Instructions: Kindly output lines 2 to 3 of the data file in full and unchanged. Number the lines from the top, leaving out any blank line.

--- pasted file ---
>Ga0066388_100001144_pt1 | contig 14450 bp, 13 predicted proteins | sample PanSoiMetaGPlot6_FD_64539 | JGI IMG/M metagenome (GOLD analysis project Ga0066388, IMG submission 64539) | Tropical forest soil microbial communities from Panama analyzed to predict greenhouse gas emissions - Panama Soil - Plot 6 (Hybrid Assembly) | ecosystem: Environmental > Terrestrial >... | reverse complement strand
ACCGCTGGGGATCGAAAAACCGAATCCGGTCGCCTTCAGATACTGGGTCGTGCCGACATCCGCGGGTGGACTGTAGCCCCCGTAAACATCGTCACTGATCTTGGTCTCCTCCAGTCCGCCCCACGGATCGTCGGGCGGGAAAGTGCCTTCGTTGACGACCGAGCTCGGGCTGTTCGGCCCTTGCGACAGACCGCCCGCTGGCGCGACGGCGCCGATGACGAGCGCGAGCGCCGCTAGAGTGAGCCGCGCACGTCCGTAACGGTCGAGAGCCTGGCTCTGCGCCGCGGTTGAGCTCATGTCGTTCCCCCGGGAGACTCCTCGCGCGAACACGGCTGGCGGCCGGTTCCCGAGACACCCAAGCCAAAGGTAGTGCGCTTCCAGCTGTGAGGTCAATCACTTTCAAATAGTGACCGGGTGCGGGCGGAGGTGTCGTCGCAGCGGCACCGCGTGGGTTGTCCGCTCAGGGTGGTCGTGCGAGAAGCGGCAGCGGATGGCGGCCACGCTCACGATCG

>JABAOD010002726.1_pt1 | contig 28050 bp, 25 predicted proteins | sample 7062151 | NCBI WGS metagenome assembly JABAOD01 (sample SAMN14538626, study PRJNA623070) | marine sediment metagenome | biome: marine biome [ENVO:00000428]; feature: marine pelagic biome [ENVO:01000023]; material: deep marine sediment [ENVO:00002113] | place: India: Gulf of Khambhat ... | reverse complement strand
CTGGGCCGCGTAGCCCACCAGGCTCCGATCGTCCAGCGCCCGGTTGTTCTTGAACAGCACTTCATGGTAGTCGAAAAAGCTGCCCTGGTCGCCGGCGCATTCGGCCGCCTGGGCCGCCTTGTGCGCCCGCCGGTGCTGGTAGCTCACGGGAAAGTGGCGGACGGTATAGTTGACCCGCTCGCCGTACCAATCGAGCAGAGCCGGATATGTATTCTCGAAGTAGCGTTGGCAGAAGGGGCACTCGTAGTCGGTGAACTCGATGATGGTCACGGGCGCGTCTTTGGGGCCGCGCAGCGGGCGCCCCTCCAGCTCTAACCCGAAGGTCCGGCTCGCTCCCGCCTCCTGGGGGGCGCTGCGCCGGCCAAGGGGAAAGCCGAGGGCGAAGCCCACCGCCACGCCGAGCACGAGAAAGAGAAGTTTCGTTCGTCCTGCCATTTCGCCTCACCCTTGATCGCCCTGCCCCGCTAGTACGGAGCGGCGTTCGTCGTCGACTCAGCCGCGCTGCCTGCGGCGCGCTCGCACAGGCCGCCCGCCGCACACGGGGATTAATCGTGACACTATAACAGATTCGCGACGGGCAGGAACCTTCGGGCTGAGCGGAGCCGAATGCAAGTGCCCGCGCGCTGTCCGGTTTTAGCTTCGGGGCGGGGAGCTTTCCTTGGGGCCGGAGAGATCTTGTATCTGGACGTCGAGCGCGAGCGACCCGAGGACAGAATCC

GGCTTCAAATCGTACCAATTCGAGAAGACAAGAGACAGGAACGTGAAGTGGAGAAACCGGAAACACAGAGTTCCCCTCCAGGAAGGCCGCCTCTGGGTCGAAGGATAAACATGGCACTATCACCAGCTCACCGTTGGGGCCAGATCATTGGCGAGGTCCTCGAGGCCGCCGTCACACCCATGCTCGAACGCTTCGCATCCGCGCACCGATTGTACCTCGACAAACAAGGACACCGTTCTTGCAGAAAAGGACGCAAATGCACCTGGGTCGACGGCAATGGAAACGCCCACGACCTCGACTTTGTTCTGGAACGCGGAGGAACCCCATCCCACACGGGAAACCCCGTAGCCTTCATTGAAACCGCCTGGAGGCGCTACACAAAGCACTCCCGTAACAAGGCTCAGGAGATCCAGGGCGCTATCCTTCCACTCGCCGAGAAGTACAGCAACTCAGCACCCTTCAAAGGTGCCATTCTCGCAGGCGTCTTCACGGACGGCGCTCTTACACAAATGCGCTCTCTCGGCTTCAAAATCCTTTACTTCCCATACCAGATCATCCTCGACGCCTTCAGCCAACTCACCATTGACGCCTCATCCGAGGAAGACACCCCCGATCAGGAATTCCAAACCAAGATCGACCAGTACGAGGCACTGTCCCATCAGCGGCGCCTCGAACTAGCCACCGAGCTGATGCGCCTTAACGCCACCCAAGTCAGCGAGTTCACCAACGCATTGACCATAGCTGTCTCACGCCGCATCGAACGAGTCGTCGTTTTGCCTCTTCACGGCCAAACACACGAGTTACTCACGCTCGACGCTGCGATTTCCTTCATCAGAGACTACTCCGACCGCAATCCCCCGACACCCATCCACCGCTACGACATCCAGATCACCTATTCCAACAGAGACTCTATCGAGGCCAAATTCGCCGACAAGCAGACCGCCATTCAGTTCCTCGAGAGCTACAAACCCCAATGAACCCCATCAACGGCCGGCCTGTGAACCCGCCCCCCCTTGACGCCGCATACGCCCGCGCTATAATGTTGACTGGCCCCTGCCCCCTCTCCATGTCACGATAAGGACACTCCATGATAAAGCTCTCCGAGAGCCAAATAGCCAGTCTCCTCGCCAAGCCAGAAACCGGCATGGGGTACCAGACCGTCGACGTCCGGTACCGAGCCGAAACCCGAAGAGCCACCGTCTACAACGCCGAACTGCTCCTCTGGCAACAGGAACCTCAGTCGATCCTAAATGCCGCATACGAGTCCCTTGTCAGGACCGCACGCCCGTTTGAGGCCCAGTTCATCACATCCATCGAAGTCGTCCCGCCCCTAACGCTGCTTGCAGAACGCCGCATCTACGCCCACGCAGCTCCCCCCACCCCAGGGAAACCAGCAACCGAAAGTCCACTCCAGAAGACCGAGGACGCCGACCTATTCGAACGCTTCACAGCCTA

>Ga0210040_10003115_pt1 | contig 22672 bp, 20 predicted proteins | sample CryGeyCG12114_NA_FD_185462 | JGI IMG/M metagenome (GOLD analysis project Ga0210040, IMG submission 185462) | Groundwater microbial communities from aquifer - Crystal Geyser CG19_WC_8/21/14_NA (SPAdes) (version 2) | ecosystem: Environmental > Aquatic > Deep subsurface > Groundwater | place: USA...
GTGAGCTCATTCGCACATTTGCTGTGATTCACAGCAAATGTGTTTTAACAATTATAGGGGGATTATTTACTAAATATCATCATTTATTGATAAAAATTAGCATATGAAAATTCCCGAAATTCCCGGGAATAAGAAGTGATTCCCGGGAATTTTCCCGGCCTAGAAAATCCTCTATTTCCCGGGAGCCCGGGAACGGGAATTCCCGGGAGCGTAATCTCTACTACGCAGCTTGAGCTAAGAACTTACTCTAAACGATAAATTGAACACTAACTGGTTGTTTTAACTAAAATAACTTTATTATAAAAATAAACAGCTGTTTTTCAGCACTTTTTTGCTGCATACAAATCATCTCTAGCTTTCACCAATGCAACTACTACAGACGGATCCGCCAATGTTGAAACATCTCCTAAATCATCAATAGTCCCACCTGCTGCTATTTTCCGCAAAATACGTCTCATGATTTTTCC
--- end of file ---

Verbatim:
ACCGCTGGGGATCGAAAAACCGAATCCGGTCGCCTTCAGATACTGGGTCGTGCCGACATCCGCGGGTGGACTGTAGCCCCCGTAAACATCGTCACTGATCTTGGTCTCCTCCAGTCCGCCCCACGGATCGTCGGGCGGGAAAGTGCCTTCGTTGACGACCGAGCTCGGGCTGTTCGGCCCTTGCGACAGACCGCCCGCTGGCGCGACGGCGCCGATGACGAGCGCGAGCGCCGCTAGAGTGAGCCGCGCACGTCCGTAACGGTCGAGAGCCTGGCTCTGCGCCGCGGTTGAGCTCATGTCGTTCCCCCGGGAGACTCCTCGCGCGAACACGGCTGGCGGCCGGTTCCCGAGACACCCAAGCCAAAGGTAGTGCGCTTCCAGCTGTGAGGTCAATCACTTTCAAATAGTGACCGGGTGCGGGCGGAGGTGTCGTCGCAGCGGCACCGCGTGGGTTGTCCGCTCAGGGTGGTCGTGCGAGAAGCGGCAGCGGATGGCGGCCACGCTCACGATCG

>JABAOD010002726.1_pt1 | contig 28050 bp, 25 predicted proteins | sample 7062151 | NCBI WGS metagenome assembly JABAOD01 (sample SAMN14538626, study PRJNA623070) | marine sediment metagenome | biome: marine biome [ENVO:00000428]; feature: marine pelagic biome [ENVO:01000023]; material: deep marine sediment [ENVO:00002113] | place: India: Gulf of Khambhat ... | reverse complement strand